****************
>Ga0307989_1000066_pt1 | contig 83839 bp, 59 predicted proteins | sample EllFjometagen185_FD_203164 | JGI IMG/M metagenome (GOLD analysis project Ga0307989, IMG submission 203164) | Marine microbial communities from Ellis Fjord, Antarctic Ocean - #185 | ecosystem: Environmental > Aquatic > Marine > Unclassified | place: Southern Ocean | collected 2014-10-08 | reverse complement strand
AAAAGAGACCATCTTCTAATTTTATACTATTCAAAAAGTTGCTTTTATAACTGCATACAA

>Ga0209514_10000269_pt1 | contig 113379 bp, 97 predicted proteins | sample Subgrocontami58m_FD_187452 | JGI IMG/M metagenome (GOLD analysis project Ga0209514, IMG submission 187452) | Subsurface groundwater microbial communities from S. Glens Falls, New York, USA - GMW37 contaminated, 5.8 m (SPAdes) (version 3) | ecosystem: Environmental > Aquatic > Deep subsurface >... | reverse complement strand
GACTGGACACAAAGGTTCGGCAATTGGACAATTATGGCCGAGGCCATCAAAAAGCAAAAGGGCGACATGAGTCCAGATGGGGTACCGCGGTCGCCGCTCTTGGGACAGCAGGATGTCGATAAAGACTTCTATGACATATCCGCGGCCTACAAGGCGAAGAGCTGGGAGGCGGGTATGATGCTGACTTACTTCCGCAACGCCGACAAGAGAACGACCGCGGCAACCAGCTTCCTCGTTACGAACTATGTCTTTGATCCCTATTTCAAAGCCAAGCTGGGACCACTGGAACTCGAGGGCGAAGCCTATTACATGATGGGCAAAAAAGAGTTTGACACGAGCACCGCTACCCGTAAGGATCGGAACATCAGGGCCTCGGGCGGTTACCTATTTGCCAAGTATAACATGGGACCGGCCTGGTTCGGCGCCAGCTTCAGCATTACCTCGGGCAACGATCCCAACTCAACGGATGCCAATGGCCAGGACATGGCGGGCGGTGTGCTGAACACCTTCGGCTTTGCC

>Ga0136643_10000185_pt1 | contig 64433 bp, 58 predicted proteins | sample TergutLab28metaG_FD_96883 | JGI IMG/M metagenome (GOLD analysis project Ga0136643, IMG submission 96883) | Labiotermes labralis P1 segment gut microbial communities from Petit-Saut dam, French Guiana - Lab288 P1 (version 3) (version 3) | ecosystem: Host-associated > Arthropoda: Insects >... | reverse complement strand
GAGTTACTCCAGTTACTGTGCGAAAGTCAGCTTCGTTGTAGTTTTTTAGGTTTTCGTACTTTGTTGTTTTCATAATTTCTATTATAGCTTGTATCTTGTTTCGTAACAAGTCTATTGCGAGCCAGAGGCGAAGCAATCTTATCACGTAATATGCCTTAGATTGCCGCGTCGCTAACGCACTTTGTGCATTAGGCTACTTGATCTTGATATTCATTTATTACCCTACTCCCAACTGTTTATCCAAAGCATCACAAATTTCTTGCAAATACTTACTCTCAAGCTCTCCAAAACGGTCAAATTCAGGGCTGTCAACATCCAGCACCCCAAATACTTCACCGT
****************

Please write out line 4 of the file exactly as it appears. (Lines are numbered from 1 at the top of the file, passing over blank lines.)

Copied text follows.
GACTGGACACAAAGGTTCGGCAATTGGACAATTATGGCCGAGGCCATCAAAAAGCAAAAGGGCGACATGAGTCCAGATGGGGTACCGCGGTCGCCGCTCTTGGGACAGCAGGATGTCGATAAAGACTTCTATGACATATCCGCGGCCTACAAGGCGAAGAGCTGGGAGGCGGGTATGATGCTGACTTACTTCCGCAACGCCGACAAGAGAACGACCGCGGCAACCAGCTTCCTCGTTACGAACTATGTCTTTGATCCCTATTTCAAAGCCAAGCTGGGACCACTGGAACTCGAGGGCGAAGCCTATTACATGATGGGCAAAAAAGAGTTTGACACGAGCACCGCTACCCGTAAGGATCGGAACATCAGGGCCTCGGGCGGTTACCTATTTGCCAAGTATAACATGGGACCGGCCTGGTTCGGCGCCAGCTTCAGCATTACCTCGGGCAACGATCCCAACTCAACGGATGCCAATGGCCAGGACATGGCGGGCGGTGTGCTGAACACCTTCGGCTTTGCC